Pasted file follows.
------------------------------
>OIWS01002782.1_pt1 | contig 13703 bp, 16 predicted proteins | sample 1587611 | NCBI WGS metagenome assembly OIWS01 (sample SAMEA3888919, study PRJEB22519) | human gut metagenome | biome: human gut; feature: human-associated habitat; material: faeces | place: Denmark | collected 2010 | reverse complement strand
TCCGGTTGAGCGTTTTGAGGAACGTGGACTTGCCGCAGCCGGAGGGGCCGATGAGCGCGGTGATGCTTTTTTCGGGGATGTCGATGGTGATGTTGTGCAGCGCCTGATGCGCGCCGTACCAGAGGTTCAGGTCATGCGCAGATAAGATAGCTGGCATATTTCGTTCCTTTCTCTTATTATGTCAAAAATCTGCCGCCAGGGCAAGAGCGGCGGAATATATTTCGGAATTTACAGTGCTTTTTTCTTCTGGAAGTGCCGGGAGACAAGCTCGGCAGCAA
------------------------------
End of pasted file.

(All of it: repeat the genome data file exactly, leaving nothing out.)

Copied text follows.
>OIWS01002782.1_pt1 | contig 13703 bp, 16 predicted proteins | sample 1587611 | NCBI WGS metagenome assembly OIWS01 (sample SAMEA3888919, study PRJEB22519) | human gut metagenome | biome: human gut; feature: human-associated habitat; material: faeces | place: Denmark | collected 2010 | reverse complement strand
TCCGGTTGAGCGTTTTGAGGAACGTGGACTTGCCGCAGCCGGAGGGGCCGATGAGCGCGGTGATGCTTTTTTCGGGGATGTCGATGGTGATGTTGTGCAGCGCCTGATGCGCGCCGTACCAGAGGTTCAGGTCATGCGCAGATAAGATAGCTGGCATATTTCGTTCCTTTCTCTTATTATGTCAAAAATCTGCCGCCAGGGCAAGAGCGGCGGAATATATTTCGGAATTTACAGTGCTTTTTTCTTCTGGAAGTGCCGGGAGACAAGCTCGGCAGCAA